11 Reasons Your Mosaic Backer Decisions Are Critical
How do you decide to use the mosaic backers or bases that you use? In just about all cases, the durability and often the aesthetics of a mosaic are dependent on the decisions you make about which backer to use and how you prepare it. Here are the reasons why your choices are critical:
- Moisture will degrade a backer. You need to avoid moisture. Moisture is good for your skin and plants, but not for your mosaics. If the mosaic is a practice piece that doesn't need to be durable, moisture may not matter. However, moisture movement in and out of backers will wreak havoc on both the backer and the tiles it supports. For some materials like wood, moisture will lead to decay. It also leads to expansion and contraction that ultimately break adhesive bonds and grout and will allow even more moisture issues.
- Warping of a backer will break adhesives, grout and maybe tiles. Materials that are susceptible to warping need to be prepared before being tiled. That may be as simple as sealing the backer with a glue-water wash on all sides and edges. And it may be as complex as adding structural supports that eliminate the possibility.
- Flexing of a backer may immediately pop tiles and, if not, will eventually cause adhesives and grout to break down. Rigidity has to be achieved either through structural supports, thicker material, coating the backer with rigid material like thinset, or different backer materials.
- Adhesion of tiles to a backer can be compromised if the backer is incompatible with the chosen adhesive. In some cases, the backer may not adhere to the chosen adhesive i.e. thinset and metal, and in other cases, the backer may be degraded by the adhesive i.e. certain foams with certain glues.
- Hanging and installation requirements may be unachievable if they are not installed before tiles are applied. In some cases, a solution may be removal of select tiles, installation of the hanging system, and replacement of tiles.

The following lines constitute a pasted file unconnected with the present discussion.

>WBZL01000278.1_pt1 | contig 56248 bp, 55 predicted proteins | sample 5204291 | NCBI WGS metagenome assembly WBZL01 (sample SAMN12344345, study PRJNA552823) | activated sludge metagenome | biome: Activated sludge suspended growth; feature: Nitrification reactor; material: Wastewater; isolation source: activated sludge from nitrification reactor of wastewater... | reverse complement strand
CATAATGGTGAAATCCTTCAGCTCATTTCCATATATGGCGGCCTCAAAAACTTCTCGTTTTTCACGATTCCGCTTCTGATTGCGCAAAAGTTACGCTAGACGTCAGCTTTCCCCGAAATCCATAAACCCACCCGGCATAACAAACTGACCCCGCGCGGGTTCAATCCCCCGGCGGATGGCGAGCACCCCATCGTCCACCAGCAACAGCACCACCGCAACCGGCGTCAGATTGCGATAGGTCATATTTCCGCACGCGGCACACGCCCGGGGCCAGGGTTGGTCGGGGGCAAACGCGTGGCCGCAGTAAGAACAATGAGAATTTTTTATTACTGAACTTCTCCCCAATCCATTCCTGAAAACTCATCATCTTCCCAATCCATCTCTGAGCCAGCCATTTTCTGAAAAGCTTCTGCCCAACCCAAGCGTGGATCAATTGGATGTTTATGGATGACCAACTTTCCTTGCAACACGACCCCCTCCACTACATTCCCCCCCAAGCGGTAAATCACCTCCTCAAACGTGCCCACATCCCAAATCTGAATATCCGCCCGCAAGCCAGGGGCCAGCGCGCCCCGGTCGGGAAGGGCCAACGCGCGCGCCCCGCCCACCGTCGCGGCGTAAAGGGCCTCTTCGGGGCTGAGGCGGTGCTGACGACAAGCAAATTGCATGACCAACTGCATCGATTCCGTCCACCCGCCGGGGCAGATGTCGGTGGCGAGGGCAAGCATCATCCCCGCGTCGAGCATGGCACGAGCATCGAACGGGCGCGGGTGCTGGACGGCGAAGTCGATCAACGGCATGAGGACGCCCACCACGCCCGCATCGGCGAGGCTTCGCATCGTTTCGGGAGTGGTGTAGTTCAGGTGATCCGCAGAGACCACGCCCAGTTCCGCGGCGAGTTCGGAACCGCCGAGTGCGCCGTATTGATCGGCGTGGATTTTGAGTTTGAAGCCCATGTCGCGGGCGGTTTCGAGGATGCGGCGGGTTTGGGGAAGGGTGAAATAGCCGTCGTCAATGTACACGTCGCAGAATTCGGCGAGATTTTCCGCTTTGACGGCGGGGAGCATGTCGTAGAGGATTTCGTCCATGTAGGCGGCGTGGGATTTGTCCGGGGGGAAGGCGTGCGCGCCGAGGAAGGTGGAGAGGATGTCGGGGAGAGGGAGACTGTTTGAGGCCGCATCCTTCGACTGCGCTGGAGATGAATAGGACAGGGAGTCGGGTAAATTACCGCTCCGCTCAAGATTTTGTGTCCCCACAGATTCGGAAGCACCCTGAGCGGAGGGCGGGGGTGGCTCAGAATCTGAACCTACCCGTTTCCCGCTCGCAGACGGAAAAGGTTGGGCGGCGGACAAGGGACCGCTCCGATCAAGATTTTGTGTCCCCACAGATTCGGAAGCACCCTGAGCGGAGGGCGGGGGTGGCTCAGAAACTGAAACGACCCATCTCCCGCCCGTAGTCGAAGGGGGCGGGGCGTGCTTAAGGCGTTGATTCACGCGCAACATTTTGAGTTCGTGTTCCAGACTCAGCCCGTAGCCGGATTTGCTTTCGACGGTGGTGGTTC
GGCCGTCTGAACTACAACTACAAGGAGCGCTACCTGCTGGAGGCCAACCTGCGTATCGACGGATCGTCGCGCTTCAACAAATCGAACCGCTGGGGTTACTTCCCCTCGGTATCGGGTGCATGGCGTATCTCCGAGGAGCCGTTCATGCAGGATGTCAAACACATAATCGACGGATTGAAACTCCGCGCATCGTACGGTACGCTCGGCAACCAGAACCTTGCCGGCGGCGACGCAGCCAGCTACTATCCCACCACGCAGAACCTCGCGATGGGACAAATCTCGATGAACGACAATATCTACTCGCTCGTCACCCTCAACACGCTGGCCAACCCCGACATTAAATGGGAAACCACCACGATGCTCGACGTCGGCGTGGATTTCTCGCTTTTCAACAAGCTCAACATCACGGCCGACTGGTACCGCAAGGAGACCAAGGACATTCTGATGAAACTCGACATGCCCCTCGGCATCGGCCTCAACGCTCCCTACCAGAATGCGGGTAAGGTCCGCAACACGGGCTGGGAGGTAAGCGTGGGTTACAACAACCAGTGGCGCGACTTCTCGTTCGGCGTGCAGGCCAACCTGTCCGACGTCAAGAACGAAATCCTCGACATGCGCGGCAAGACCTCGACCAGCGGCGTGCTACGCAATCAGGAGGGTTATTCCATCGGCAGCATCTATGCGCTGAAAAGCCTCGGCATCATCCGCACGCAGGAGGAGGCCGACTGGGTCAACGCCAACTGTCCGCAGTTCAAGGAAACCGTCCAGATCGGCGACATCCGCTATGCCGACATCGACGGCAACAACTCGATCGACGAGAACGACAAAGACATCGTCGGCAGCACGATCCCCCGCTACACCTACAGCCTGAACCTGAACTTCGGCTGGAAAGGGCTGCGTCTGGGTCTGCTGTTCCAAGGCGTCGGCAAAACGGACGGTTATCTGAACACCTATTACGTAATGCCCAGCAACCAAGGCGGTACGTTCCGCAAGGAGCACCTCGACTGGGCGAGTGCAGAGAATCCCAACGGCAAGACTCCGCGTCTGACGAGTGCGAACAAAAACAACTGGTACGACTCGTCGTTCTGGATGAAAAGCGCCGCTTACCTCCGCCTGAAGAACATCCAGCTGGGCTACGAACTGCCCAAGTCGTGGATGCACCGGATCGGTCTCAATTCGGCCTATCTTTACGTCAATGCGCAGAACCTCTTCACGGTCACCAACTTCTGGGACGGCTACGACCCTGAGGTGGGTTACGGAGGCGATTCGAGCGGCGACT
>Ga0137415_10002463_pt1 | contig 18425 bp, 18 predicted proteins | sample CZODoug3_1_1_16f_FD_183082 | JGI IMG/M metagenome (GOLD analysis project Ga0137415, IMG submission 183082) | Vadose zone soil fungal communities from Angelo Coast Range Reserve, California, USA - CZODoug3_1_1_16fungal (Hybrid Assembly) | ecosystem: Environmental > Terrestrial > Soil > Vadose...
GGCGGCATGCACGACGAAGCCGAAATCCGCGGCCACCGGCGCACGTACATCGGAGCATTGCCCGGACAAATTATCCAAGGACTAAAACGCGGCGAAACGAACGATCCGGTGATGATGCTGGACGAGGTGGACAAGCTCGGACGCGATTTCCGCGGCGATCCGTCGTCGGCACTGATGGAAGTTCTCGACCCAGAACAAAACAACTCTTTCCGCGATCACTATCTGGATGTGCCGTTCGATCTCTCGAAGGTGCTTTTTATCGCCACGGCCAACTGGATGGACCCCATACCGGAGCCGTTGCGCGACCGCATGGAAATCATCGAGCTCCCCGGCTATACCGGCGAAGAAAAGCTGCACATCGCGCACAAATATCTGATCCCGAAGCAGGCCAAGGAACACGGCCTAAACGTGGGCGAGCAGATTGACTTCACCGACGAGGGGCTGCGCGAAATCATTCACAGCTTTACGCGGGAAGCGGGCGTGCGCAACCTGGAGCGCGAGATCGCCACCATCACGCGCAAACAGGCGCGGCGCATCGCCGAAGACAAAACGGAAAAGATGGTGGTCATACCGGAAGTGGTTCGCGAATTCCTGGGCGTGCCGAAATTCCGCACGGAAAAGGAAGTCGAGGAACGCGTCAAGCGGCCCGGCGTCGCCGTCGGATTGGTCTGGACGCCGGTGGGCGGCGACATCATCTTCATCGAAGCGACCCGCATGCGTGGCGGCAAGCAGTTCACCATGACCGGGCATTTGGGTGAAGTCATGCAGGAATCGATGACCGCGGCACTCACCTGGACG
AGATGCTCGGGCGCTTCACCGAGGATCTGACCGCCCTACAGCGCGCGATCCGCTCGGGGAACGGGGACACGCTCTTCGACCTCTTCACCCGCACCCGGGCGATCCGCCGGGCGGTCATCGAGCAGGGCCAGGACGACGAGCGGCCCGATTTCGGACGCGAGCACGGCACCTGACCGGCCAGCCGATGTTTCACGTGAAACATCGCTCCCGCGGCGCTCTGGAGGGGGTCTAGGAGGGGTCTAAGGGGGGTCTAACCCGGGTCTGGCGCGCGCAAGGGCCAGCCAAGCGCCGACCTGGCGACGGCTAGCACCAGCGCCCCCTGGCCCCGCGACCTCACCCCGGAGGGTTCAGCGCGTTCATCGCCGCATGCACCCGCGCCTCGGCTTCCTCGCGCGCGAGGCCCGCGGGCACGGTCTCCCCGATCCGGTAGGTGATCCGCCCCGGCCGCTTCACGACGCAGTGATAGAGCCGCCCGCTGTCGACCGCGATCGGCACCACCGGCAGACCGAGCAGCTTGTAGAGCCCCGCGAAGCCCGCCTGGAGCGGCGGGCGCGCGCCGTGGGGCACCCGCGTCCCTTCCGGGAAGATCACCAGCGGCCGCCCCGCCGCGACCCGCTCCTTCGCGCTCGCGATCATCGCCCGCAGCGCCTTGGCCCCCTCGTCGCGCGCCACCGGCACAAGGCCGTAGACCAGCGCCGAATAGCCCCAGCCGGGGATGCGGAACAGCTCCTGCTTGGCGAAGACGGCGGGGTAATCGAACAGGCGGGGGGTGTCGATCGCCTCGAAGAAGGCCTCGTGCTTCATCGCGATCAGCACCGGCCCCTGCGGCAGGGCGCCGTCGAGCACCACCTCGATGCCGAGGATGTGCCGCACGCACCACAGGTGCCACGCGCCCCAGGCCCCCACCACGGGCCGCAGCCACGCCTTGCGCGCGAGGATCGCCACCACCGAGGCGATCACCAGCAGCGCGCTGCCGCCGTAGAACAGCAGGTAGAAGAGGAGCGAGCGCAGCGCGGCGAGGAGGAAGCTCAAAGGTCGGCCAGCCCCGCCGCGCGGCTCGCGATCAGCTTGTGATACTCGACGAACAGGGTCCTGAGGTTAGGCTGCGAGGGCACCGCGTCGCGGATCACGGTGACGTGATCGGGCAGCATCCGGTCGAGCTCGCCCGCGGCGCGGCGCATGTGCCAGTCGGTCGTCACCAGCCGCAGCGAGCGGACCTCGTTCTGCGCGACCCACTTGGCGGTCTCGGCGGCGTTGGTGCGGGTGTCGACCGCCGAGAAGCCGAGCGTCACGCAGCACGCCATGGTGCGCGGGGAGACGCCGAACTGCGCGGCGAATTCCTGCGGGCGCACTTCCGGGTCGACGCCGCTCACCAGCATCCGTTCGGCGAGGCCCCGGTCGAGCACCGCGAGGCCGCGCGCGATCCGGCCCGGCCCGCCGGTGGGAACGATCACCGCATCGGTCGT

- Dimensional requirements may be unachievable or require an expensive alternative. This probably occurs most often when a piece is to be framed and the sum of tile thickness and backer thickness is greater than the rabbet in the frame molding can accept. In that case, the edge of the backer will be visible behind the frame. Other potential problems occur with back-splashes, floors, and walls that need to have the same thicknesses as the surrounding surfaces.
- Structural movement and vibration can degrade adhesives, grouts and tiles. Thermal expansion and contraction are common, if not certain, for exterior walls. Both floors and walls are subject to shifting soils and may be subject to vibrations. If a mosaic is applied directly to the building it becomes subject to the same movements. Mosaics can be separated from these forces by using an uncoupling system if the decision is made early on.
- Manipulation of a backer's form, shape and size are affected by the material chosen. Choosing a material that is more difficult to manipulate may not prevent you from getting the job done but can make the job much more difficult than necessary. For example, if a project needs a moisture resistant backer, both concrete board and foam core boards may be acceptable, but cutting concrete board is significantly more difficult.
- Weight can be significant with mosaics and sometimes leads to big problems. Options for managing the weight of a mosaic can include the weight of the backer material, making the mosaic in sections (even 1 tile at a time), or putting the mosaic on mesh and applying it to its permanent substrate.
- Exposed edges of the backer may not support the chosen aesthetic. This probably occurs more with found objects i.e. tables with rounded edges. Once the tile is applied, making a modification to the edges may not be achievable, so the treatment of edges should be considered before the mosaic is applied.
- The backer may be a part of the aesthetic you are creating. Examples include free-form shapes, 3-dimensional backers, found objects, walls and floors.